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By: Tom Murray | Managing Director, Agency
It might sound weird for someone in marketing to say that targeting has never been less important than it is today, but that is the case that I am making today. Agencies love to talk about persona targeting strategies that are extremely tailored to your specific consumer, often times naming the prototypical consumer like “Jen” or “Andrea” or “Brian”. Media plans are then constructed around reaching these fictitious people. How many times have you heard of a target consumer, who we’ll call them Andrea, is a 42 year old female, that has 2 kids, with a household income of $50K-100K and is college educated. Sometimes these personas have even more qualifications, and with more qualifications comes “target shrinking,” where our targets ultimately are just a small percentage of the population, when in fact the target audience is typically much larger and broader than the primary target.
Procter & Gamble was one of the first brands to come out and say publicly that targeting was not effective for their brand awareness marketing, instead opting for more mass-reach targeting options such as broad demographic targeting. This created a stir in the industry, with people flocking to the above WSJ article claiming that Facebook or digital marketing didn’t work, which was vastly overblown. However, P&G was onto something, in that targeting has become the least important of what we call the Performance Triangle, which consists of the targeting, creative and the landing page of an ad.
Every marketer has access to the same types of targeting, whether it be interests, behaviors, or 3rd party data. This means that no matter what agency you work with, there is no magical targeting approach that one can leverage that another agency can’t. This makes creative and the landing page an even bigger piece of the equation, as we see that these two elements have the most impact on performance. Differentiation can be massive on these two fronts compared to targeting.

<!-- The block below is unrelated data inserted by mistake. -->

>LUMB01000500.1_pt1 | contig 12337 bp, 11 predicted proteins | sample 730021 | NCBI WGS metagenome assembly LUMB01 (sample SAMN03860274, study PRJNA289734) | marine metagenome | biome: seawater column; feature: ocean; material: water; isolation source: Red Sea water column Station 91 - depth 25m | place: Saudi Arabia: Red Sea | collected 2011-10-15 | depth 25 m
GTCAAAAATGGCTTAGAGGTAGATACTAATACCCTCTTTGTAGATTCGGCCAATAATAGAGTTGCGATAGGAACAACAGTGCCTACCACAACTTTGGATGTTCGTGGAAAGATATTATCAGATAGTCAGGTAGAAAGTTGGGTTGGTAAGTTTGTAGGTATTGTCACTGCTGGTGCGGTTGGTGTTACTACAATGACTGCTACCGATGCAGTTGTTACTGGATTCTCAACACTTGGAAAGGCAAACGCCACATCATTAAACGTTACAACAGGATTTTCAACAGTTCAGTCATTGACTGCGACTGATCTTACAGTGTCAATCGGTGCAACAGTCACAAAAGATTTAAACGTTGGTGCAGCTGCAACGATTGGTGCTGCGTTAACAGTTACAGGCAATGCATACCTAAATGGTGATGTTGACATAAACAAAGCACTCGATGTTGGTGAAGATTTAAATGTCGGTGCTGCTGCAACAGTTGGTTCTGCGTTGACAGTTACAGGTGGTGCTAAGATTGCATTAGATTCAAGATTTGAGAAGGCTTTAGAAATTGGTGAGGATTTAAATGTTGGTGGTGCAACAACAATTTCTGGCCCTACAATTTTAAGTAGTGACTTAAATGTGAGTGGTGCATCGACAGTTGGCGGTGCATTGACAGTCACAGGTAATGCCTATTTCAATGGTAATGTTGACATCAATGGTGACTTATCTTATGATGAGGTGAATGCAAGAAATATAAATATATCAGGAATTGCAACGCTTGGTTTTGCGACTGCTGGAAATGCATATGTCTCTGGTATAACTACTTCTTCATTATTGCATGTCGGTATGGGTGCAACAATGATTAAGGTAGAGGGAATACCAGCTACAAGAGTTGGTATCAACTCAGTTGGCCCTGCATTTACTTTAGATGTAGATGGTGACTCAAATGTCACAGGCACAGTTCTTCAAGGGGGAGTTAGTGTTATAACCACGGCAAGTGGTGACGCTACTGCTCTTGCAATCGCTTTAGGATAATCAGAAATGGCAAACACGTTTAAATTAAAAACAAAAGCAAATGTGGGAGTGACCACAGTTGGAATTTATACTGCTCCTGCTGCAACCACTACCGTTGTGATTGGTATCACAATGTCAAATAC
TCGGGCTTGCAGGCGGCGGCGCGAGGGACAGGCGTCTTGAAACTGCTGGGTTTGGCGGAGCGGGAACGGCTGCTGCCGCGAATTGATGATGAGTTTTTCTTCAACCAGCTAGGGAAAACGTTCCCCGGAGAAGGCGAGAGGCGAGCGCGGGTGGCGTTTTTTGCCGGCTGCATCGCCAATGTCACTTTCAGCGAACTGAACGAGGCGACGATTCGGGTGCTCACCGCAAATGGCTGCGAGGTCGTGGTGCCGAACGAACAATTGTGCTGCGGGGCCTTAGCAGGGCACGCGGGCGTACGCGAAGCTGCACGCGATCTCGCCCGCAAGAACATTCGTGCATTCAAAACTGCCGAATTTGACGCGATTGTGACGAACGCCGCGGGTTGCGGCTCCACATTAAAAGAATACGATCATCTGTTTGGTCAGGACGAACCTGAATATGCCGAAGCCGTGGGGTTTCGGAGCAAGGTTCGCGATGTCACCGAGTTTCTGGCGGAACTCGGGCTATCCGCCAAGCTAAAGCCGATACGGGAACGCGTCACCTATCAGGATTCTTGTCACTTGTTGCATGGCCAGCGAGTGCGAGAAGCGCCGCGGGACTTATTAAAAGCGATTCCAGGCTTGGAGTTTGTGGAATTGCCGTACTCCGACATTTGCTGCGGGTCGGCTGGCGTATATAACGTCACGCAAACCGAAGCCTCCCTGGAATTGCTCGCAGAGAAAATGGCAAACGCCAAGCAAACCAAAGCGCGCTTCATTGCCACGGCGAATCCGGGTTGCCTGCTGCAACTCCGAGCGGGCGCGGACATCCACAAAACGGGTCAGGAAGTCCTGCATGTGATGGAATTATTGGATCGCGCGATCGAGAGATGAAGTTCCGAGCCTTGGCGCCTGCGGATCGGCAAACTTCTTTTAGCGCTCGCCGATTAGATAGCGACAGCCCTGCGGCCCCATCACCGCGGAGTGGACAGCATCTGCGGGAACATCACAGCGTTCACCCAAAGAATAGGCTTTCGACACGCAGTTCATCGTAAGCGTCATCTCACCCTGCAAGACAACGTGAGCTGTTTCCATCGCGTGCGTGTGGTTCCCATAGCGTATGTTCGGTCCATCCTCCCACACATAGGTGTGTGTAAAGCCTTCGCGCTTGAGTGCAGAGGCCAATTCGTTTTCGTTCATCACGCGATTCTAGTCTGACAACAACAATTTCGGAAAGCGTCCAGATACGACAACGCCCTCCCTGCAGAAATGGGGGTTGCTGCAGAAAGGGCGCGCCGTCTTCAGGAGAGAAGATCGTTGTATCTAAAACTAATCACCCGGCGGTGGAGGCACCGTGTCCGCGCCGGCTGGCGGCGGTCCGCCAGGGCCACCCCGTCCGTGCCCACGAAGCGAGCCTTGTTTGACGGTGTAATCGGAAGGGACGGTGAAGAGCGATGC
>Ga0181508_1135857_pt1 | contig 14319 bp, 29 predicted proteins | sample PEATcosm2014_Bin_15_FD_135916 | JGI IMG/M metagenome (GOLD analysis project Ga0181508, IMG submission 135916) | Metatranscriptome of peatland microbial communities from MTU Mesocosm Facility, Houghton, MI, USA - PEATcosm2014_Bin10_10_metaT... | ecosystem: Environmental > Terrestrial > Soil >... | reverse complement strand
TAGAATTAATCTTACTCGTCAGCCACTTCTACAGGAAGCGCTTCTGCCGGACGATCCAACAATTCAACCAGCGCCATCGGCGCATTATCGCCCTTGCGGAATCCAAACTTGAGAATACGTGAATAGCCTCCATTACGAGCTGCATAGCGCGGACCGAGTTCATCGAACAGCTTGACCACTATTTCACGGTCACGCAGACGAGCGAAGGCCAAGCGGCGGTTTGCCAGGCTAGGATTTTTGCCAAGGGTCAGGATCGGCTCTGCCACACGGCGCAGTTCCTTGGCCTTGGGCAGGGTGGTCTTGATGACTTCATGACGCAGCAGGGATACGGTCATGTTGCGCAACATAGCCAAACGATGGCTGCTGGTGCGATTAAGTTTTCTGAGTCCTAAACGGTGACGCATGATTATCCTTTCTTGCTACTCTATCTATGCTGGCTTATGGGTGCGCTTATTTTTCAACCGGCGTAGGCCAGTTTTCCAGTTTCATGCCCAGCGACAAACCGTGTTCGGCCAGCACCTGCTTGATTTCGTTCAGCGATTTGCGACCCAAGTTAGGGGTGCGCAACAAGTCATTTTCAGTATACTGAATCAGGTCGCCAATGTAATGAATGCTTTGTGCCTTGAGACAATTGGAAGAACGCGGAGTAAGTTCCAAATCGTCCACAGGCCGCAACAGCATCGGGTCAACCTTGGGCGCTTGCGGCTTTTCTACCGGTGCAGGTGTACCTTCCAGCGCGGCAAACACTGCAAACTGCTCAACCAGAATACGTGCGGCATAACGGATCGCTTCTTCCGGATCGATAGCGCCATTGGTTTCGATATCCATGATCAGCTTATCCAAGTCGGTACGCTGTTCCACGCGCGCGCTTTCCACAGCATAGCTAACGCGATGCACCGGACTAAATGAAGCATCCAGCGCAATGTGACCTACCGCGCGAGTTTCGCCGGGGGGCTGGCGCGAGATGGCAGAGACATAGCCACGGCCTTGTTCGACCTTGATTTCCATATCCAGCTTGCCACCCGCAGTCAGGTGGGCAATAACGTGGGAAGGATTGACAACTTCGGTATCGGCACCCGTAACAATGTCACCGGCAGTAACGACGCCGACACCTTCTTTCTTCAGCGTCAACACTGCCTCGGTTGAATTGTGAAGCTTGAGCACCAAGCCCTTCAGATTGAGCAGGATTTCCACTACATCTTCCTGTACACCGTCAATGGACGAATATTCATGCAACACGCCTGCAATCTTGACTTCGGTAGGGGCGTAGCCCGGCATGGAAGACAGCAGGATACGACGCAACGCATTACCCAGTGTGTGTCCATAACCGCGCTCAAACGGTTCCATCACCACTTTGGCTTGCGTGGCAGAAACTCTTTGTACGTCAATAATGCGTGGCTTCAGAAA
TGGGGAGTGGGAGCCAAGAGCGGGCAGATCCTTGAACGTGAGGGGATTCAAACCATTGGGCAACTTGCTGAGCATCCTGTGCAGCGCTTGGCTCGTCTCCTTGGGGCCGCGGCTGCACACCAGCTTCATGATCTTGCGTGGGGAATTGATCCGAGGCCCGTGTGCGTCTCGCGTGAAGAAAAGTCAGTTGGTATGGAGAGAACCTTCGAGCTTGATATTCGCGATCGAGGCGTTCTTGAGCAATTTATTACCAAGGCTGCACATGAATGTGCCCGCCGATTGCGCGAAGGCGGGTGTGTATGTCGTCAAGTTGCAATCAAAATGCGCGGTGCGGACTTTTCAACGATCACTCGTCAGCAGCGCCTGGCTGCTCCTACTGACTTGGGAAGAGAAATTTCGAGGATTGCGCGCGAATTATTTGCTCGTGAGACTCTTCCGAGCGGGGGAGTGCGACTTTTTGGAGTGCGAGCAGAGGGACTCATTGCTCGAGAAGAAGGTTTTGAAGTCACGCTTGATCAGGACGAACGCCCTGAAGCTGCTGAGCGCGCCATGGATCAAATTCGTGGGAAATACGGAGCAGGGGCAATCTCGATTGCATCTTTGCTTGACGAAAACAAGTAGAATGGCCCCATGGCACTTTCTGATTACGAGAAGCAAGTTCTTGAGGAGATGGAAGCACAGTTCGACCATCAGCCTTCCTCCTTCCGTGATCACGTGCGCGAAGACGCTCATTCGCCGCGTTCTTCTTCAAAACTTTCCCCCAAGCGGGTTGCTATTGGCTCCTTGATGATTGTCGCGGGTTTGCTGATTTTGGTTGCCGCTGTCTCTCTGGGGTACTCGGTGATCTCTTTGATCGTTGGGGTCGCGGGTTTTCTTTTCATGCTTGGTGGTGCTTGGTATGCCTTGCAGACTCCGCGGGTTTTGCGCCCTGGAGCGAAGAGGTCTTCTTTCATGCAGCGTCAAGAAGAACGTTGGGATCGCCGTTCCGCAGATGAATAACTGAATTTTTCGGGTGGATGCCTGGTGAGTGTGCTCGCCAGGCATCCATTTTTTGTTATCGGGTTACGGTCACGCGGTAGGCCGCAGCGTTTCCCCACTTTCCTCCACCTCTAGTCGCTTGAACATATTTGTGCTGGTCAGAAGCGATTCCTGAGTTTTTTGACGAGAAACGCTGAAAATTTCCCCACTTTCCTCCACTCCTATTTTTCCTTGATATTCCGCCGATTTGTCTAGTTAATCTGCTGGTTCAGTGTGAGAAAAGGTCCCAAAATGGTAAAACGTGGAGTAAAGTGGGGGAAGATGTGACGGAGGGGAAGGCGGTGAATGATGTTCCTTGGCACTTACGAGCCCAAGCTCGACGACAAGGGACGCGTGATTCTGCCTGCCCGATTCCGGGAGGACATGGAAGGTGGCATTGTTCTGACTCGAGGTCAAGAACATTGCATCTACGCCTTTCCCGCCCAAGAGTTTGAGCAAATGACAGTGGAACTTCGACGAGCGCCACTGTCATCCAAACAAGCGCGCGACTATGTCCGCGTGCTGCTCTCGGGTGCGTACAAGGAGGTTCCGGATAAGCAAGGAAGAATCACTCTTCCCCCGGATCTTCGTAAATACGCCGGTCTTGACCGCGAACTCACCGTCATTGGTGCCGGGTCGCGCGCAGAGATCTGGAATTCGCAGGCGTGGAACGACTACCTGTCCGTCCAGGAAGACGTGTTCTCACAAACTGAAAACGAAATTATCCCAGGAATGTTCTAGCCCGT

At Jump, we are data-driven performance marketers and rely on data to help us make proper decisions. What we have found in the data, is that targeting is not the silver bullet that it once was. A lot of this is because two of the major platforms – Facebook and Google – have been pushing towards broader targeting for maximum algorithmic success. Both with Facebook’s release of Dynamic Ads for Broad Audiences (DABA) and Google’s release of Smart Campaigns / UAC Campaigns, targeting has gotten extremely broad, allowing the pixels and algorithms of the platforms the freedom to find likely converters. These broader approaches have been extremely successful, as the platforms now reward broadness. A byproduct of this approach also is increased scale, because the target audiences are much larger, so when a winner is found, it is easy to increase the budget in the winning pockets.
To give an example of this in action, we tested niche targeting against broad targeting and saw some surprising results. The client for this example sells dog food, so naturally the targeting revolved around dog owners (3rd party data), dog lovers & dog food brands (native interests), which is logical to try to only target dog owners as anyone who does not have a dog wouldn’t have any use for dog food. We tested this target against a completely broad target (adults 25-54) and saw that the broad target had a 2X lower cost-per-acquisition than the highly targeted audiences! By allowing Facebook in this case to leverage its pixel data to find likely consumers, we were able to cut through a pool of 100 million people easily and efficiently compared to a pool of 10 million people that were “more qualified”.
The moral of the story is that targeting is not the end all be all of a campaign anymore. It happens to be the easiest lever to pull as you can change out targeting instantaneously, which makes it an easy topic of conversation between agencies and brands. Effecting change on a landing page or on the creative side often times is a much longer and more difficult conversation, but these elements will drive higher impact and is worth spending more time on compared to targeting. Now, this is not to say that broad targeting always works, but it is something you should definitely be testing!